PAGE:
“For me, it’s not just about politics,” Smith said. “If I told you that I was invited to a party by an individual I believe is sexist, or has no respect for women, or I told you that this individual has said offensive things toward many minority groups and I don’t feel comfortable about it — this individual also called my peers and my friends SOBs — you would understand why I wouldn’t want to go to that party.”

What’s really frustrating, however, is that Trump is slandering athletes who are exactly the kinds of role models Americans need today. Over the past few years, professional athletes — and the NFL in particular — has been rocked by a series of sexual assault and domestic abuse allegations. Commanding huge salaries and wielding tremendous cultural influence, professional athletes seem to be making headlines for all the wrong reasons these days.

Many of the current Eagles players, on the other hand, have consistently shown a commitment to progressive causes and to their community. Trump — who secured five draft deferments and once described the threat of contracting a sexually transmitted disease as his own “personal Vietnam” — could perhaps learn a thing or two about patriotism and service from the team he now maligns.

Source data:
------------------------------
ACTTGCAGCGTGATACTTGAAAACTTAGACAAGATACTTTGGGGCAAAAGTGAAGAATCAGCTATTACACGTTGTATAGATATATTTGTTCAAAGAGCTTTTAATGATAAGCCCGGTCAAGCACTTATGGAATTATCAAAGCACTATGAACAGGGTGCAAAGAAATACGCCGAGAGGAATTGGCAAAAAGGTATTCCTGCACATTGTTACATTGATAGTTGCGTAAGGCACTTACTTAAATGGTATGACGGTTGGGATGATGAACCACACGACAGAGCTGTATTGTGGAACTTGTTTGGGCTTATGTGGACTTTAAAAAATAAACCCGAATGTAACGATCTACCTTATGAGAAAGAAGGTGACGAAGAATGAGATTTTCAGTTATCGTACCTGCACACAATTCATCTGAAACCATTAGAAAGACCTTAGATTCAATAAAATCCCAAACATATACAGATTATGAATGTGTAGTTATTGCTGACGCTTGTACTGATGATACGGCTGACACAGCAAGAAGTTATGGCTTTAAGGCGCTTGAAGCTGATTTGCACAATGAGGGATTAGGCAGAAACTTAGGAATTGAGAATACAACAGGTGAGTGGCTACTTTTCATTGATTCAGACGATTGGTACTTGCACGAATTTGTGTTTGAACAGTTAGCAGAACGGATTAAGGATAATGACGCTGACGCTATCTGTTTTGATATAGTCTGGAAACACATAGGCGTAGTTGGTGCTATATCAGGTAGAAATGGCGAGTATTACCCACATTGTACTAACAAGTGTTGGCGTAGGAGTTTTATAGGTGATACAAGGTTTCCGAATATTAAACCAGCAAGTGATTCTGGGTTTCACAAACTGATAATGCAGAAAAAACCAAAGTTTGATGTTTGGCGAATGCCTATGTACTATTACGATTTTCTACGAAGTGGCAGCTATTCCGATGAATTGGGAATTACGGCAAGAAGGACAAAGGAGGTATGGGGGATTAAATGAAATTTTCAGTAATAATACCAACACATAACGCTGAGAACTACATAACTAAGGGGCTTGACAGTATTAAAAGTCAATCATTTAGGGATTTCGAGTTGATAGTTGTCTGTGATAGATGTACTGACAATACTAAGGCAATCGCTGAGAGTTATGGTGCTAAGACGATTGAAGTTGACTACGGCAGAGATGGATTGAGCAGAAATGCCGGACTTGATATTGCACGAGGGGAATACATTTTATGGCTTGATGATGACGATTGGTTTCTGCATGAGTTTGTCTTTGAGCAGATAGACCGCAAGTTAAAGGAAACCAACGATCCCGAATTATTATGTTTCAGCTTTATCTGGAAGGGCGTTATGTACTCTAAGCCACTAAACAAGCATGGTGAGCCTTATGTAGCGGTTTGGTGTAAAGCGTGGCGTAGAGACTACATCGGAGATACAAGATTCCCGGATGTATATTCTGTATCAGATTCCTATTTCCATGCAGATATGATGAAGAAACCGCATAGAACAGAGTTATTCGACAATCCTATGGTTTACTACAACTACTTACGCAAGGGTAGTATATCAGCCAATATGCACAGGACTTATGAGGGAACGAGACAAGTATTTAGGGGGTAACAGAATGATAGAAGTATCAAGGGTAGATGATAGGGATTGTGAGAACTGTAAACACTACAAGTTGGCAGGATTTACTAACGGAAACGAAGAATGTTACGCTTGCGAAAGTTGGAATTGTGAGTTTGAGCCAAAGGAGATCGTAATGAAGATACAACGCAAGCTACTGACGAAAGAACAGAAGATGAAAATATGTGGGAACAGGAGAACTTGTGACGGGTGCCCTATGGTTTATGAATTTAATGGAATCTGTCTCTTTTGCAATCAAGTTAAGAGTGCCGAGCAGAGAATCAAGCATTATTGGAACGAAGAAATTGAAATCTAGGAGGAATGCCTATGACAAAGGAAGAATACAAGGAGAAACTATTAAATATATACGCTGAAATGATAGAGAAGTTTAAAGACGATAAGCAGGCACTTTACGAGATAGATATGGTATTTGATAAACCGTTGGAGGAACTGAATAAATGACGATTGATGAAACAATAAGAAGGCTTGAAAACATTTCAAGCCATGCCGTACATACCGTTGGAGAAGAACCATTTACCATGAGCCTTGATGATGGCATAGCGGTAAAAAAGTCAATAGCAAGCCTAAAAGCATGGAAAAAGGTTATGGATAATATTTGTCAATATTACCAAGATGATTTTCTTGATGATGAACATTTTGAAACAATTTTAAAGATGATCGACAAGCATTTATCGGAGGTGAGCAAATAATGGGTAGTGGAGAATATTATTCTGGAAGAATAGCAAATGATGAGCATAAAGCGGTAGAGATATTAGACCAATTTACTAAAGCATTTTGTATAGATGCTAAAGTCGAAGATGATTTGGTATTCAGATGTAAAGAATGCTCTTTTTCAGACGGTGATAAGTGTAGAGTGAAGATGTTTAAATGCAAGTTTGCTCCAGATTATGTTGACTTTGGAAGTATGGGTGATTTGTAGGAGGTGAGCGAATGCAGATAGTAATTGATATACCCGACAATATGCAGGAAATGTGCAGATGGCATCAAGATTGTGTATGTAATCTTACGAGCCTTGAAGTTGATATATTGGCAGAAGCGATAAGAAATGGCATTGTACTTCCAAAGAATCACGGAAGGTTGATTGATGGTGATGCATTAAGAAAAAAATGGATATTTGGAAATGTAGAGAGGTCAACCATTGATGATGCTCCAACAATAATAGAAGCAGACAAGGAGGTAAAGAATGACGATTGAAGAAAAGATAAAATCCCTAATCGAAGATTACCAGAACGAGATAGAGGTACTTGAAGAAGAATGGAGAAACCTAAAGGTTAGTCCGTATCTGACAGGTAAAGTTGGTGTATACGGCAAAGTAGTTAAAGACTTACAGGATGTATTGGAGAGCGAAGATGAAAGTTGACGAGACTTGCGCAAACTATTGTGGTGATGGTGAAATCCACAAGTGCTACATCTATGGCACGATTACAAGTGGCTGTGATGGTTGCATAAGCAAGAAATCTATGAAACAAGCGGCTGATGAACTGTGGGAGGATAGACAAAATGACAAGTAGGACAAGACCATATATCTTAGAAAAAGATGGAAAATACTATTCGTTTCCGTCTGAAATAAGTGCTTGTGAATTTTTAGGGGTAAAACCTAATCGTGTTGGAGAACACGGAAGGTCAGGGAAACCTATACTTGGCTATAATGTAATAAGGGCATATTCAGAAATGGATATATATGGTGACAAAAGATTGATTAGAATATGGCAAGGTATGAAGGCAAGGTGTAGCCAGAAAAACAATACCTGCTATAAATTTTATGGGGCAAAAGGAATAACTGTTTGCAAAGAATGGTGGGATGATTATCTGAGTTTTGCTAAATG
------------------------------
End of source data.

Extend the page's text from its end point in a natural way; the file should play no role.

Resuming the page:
Compare, for example, the president’s reaction to the deadly white nationalist protest in Charlottesville to that of Eagles tight end Chris Long, a Charlottesville native. Trump equivocated in the wake of the disaster, initially implying that there were “very fine” people on “both sides.” Long, on the other hand, swiftly condemned the attack, noting that there is “no place” in America for white supremacy.

A few weeks later, Long announced he would be donating his entire year’s salary to Charlottesville charities that provide educational opportunities to underserved individuals, a large chunk of which went to fund scholarships for the private school he attended in his hometown. (The scholarships were in the works before the protest, although Sports Illustrated reports that the protests “only strengthened his resolve.”)